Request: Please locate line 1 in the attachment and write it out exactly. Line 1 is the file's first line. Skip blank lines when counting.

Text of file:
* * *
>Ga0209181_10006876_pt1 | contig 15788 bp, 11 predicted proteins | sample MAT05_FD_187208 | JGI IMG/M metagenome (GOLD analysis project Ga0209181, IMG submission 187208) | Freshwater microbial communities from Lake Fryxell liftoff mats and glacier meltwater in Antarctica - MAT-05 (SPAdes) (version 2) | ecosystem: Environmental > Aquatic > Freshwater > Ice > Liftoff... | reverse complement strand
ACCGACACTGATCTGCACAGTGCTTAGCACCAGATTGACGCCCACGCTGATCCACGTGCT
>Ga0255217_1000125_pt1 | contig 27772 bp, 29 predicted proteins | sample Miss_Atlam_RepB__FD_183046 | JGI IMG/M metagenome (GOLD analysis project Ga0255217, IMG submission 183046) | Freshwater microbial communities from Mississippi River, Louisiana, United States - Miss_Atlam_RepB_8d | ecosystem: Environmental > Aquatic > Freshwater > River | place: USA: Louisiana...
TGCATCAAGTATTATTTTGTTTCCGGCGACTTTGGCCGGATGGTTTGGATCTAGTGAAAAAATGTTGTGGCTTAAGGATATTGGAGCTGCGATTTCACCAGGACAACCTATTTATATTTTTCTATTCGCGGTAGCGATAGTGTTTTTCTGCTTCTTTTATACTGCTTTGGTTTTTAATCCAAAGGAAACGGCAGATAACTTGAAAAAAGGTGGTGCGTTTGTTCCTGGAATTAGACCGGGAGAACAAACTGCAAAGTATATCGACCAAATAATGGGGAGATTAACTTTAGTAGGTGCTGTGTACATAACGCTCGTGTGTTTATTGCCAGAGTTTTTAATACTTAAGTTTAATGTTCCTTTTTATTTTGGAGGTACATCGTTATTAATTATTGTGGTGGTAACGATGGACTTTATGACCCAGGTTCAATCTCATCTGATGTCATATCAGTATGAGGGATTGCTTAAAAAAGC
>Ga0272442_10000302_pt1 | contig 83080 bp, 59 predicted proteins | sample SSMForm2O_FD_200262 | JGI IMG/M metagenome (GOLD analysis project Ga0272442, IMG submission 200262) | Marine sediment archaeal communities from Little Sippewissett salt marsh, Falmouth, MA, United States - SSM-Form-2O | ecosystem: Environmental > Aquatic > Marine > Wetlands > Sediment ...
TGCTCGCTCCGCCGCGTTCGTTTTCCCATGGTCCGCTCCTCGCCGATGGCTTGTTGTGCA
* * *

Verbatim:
>Ga0209181_10006876_pt1 | contig 15788 bp, 11 predicted proteins | sample MAT05_FD_187208 | JGI IMG/M metagenome (GOLD analysis project Ga0209181, IMG submission 187208) | Freshwater microbial communities from Lake Fryxell liftoff mats and glacier meltwater in Antarctica - MAT-05 (SPAdes) (version 2) | ecosystem: Environmental > Aquatic > Freshwater > Ice > Liftoff... | reverse complement strand